The DIA recognises this inadequacy and seeks to encourage design research projects in collaboration with tertiary institutions, and the development of post-graduate education that contributes to the expansion of a body of knowledge and the fostering of design excellence.
The DIA will provide advice and support for educational institutions seeking research funding from bodies such as the Australian Research Council.
The DIA will facilitate joint education/industry scholarships for the purpose of research and scholarship in design.
Through the international network of the associated organisations, the DIA will provide contacts for research and consultancy in the major centres of design throughout the world.
The DIA recognises the importance of post-graduate study in enhancing professional design skills in the continuing development of practitioners in the field.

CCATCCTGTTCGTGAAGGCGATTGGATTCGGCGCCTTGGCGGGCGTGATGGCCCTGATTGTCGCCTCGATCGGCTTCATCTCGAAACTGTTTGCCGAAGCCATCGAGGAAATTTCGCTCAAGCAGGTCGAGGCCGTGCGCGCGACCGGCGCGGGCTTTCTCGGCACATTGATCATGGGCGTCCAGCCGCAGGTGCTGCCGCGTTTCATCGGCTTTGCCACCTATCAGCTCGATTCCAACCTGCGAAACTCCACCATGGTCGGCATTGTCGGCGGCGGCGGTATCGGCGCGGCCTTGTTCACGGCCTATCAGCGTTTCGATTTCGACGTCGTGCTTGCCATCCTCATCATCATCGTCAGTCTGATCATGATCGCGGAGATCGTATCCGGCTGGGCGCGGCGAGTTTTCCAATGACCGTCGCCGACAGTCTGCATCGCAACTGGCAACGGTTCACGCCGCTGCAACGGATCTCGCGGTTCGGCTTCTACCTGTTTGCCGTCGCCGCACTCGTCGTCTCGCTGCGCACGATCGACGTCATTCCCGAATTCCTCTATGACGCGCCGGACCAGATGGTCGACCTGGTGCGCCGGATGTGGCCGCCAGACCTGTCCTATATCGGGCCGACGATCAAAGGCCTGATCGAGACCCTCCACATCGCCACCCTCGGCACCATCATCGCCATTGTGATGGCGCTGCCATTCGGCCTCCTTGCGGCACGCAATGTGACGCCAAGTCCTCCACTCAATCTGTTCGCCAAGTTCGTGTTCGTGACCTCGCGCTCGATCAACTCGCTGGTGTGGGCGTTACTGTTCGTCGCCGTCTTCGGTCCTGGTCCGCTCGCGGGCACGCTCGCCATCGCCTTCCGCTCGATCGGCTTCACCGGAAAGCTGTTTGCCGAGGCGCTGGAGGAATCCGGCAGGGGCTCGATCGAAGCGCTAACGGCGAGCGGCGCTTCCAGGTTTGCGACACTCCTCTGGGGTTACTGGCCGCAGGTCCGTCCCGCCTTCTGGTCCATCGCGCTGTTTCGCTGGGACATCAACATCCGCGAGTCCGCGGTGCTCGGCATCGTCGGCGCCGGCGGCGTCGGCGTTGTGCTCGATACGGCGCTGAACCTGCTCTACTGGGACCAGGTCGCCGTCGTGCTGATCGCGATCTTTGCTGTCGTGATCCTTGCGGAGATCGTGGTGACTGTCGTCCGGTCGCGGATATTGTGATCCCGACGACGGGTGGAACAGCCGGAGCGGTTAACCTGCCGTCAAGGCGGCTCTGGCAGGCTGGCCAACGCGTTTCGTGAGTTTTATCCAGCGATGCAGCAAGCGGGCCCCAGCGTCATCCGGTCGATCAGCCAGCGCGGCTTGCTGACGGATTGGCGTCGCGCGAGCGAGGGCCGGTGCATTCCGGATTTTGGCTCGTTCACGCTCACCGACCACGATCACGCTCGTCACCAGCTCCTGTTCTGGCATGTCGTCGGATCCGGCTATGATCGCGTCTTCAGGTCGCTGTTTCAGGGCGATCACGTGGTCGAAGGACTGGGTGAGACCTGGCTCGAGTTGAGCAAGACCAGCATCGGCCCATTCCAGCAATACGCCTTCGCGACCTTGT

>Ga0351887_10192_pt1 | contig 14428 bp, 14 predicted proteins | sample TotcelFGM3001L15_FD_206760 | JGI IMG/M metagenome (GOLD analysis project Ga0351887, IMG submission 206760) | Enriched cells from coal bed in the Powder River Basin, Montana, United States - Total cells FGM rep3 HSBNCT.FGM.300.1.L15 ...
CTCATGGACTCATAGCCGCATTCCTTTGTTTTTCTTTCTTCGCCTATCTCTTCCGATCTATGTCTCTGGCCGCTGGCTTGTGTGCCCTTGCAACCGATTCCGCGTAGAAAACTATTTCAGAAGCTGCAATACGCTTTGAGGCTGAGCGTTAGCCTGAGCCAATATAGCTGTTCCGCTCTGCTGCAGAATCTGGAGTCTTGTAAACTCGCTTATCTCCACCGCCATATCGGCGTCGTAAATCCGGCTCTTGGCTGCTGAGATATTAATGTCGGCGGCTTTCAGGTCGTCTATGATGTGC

N.B. The implementation of the policies indicated in this statement is the responsibility of the DIA State Councils.
This statement provides a broad framework within which particular applications may be developed in relation to regional initiatives.
Design Education in Australia for the 1990's and Beyond
The Australian Academy of Design and the Key Centre for Design at RMIT 1991.
The Responsiveness of Tertiary Education to the Design Needs of Australian Industry
Davis, B and Broadbent, J: Commonwealth Tertiary Education Commission 1987.
Analysing the Design Process: A Consultative Document Arts Training Australia 1992.
Winning by Design; The Corporate Role of Design in Australian Industry - A Project Report
The Warren Centre, University of Sydney, 1987.
Policy on Design Education and Training for the Nineties
Chartered Society of Designers (UK), 1993.
Report on Standards of Competencies Relating to Design
Industry Lead Body for Design (UK), 1991.
Vision and Change: S Review of Graphic Design Studies in Polytechnics and Colleges
Council for National Academic Awards (UK), 1990.
‘The ultimate inspiration is the deadline.’